Much to the dismay of thousands of angry protestors, a debate between conservative Daily Wire podcast host Michael Knowles and libertarian journalist Brad Polumbo was held last night at the University of Pittsburgh.
The debate was met with several roadblocks in the weeks leading up to it: 11,000 signatures were collected demanding the school shut down the debate, Knowles’ original opponent, a transgender professor, backed out of the event, and protestors literally set the street on fire.
During the event, police had to report a “public safety emergency” after an “incendiary device” went off outside the location.
Protestors also set fire to a dummy with Knowles’ face on it. What a “warm” welcome!
So, here’s the question that enraged so many last night: Should transgenderism be regulated by law?
Knowles and Polumbo both agreed that children should not be able to have gender transition surgeries. However, this shared position comes from two different foundational perspectives — conservatives versus libertarian — on the role of government.
The libertarian perspective promulgated by Polumbo asserts that although children shouldn’t be able to move forward with such a decision, adults should have the right to decide for themselves to adopt a new gender identity and undergo surgeries to match that identity.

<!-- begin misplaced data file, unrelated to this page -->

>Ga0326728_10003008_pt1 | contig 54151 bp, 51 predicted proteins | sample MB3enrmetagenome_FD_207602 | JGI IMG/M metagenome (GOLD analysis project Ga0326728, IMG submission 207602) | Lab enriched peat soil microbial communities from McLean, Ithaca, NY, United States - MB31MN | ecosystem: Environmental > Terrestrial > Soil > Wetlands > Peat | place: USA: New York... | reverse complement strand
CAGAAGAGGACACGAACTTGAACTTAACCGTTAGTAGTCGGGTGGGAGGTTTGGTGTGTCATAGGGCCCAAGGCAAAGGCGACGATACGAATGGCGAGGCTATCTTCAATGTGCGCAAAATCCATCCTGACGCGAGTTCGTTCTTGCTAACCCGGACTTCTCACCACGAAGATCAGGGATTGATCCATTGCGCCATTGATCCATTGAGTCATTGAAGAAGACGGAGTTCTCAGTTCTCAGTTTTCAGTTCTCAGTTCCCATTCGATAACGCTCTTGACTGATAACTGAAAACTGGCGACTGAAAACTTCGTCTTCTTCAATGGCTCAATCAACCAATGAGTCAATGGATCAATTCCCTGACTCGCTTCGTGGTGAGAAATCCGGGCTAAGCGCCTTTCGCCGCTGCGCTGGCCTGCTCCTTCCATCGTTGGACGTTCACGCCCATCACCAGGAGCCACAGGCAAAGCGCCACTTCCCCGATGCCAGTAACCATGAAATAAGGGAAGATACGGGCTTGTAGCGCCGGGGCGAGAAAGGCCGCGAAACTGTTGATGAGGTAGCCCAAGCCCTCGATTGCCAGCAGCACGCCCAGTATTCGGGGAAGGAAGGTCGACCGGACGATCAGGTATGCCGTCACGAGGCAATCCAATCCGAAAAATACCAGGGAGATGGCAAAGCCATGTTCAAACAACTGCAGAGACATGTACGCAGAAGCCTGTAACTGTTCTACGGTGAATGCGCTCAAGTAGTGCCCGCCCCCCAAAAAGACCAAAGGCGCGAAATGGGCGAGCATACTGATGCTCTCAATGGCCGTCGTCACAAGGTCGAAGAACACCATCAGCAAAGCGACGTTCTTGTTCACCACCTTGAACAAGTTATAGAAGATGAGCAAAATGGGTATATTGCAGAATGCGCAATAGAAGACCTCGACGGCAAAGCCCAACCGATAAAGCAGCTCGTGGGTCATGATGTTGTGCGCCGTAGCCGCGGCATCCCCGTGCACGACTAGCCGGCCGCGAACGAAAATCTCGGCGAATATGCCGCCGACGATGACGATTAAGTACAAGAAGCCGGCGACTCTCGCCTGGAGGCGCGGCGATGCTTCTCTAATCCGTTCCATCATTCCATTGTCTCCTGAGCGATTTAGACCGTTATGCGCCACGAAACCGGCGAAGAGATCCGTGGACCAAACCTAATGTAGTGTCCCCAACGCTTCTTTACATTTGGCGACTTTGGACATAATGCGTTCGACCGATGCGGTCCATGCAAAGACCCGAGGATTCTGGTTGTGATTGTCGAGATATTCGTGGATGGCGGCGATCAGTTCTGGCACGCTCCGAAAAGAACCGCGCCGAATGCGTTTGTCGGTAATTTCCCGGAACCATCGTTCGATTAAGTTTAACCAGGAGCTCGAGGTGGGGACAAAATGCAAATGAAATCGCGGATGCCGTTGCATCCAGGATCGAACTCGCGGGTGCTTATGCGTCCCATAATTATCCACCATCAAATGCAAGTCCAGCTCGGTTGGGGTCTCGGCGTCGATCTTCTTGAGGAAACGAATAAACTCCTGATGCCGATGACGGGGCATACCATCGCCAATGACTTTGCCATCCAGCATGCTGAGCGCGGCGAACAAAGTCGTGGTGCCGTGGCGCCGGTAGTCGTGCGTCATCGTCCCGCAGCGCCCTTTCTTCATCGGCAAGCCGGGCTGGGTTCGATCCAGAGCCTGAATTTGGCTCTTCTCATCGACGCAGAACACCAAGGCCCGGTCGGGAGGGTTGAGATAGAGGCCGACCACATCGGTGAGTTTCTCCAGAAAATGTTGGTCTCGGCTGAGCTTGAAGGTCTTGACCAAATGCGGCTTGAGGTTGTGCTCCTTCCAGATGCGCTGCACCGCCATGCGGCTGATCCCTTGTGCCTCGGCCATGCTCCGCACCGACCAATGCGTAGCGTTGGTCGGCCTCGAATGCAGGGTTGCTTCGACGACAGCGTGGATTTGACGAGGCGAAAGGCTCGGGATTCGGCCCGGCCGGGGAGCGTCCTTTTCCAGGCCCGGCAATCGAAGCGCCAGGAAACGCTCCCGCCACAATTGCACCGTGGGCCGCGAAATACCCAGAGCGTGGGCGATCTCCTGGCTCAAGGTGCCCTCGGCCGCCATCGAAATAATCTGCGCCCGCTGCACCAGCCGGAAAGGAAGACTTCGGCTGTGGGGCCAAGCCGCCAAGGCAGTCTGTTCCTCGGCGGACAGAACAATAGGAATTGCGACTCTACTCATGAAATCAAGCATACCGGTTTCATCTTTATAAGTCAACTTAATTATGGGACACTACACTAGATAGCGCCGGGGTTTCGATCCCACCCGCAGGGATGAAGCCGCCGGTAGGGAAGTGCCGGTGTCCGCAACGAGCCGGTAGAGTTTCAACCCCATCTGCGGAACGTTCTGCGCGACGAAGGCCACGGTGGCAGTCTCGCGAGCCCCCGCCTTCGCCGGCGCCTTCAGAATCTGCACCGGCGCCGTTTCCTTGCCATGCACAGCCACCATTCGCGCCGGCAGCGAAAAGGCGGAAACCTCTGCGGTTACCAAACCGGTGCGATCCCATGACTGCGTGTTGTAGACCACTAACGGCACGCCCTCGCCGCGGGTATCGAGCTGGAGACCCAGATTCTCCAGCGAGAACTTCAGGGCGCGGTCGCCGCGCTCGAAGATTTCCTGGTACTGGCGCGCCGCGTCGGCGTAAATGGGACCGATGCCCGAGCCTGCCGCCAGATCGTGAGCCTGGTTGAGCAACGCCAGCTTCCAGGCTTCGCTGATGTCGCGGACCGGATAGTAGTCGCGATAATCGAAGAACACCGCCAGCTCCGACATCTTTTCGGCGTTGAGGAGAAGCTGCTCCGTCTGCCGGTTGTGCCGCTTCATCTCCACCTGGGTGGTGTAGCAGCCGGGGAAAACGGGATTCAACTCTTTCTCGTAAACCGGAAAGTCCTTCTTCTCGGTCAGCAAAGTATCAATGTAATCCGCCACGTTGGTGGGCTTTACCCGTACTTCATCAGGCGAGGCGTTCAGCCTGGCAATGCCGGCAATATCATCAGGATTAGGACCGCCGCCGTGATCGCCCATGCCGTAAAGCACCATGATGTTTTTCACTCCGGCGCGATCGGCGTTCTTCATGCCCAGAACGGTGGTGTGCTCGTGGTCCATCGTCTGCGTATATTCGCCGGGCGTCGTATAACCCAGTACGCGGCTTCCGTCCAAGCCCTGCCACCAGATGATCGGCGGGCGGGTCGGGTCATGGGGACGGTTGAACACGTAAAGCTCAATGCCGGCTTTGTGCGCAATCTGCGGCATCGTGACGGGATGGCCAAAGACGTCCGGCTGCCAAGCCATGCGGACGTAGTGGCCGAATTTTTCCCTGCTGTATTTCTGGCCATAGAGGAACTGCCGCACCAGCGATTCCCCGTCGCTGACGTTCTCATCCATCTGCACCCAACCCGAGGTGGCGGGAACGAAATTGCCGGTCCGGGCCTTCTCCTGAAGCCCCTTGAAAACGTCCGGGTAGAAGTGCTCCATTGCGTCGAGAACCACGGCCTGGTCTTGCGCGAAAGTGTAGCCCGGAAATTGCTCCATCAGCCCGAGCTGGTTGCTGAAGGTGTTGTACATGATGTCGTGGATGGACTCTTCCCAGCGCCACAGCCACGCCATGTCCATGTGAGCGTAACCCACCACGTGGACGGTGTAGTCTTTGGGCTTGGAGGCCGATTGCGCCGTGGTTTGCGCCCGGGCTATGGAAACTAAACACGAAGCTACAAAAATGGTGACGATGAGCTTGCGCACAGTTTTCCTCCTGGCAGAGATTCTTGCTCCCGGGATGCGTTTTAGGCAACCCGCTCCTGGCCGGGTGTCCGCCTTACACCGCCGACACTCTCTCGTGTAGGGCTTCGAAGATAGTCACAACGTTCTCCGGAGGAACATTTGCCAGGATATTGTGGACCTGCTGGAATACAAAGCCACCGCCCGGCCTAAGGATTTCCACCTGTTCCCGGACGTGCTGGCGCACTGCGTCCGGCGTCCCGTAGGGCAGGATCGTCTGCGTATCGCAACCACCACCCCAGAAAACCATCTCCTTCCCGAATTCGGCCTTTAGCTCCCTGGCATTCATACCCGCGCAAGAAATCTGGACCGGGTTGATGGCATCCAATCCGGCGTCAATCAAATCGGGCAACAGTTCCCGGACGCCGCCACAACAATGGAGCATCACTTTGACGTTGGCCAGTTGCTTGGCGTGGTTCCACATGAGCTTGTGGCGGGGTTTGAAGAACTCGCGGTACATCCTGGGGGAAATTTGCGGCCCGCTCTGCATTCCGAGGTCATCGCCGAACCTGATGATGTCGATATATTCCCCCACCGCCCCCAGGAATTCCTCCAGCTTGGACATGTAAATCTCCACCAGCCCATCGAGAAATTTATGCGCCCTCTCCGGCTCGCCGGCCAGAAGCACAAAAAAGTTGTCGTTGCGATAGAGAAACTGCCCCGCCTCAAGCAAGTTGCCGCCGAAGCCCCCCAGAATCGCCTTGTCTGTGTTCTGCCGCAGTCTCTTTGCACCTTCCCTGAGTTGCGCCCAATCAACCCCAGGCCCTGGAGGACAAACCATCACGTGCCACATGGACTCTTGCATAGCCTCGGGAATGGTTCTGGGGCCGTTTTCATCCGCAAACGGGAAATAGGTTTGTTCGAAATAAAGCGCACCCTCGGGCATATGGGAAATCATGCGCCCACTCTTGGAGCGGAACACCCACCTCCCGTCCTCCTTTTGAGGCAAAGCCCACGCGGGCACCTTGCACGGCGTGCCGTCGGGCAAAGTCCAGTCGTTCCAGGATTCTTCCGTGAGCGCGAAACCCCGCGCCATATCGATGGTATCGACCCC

Knowles pushed back, saying we must have a consistent policy for children and adults.
“It would seem to me that what transgenderism is proposing is an anthropology — it’s an idea about what human nature is,” Knowles said. “So, if it is true, then it is true for children … if it’s true then it would seem to be very cruel to prevent a child from transitioning, especially before puberty.”
Some accuse Knowles of being “extremist” or authoritarian. But Knowles is arguing for the traditional conservative perspective, one founded on philosophers such as Edmund Burke, Russell Kirk, and William F. Buckley Jr.
This stance promotes the idea that the government has a role in promoting the good, the true, and the beautiful — and therefore should necessarily discourage or outlaw what is harmful to that good, true, and beautiful.
His perspective, though more aligned with the conservative tradition, has become lost in a generation inculcated in the libertarian mantra “live and let live” — a position that is much easier to posit without backlash.
Another side to Polumbo’s libertarian position is his belief that the government should not be the arbiter of acceptable ideas.
“Michael keeps saying that transgenderism is false, and if it is false, it should be banned,” Polumbo said. “I don’t believe government should be in the business of banning false ideas.”
Essentially, Polumbo would prefer that the government act with a viewpoint-neutral position, as to not take any side.
Knowles pushed back on this notion that the government can ever really be neutral.
For example, either the law establishes and enforces that women have separate public bathrooms, or it doesn’t. The two opinions cannot exist together — one necessarily must win out.
“The law must necessarily say something,” Knowles said.
So, who will win?
Last night, the debate was between a conservative and a libertarian. But today, the debate rages on between truth and falsehood.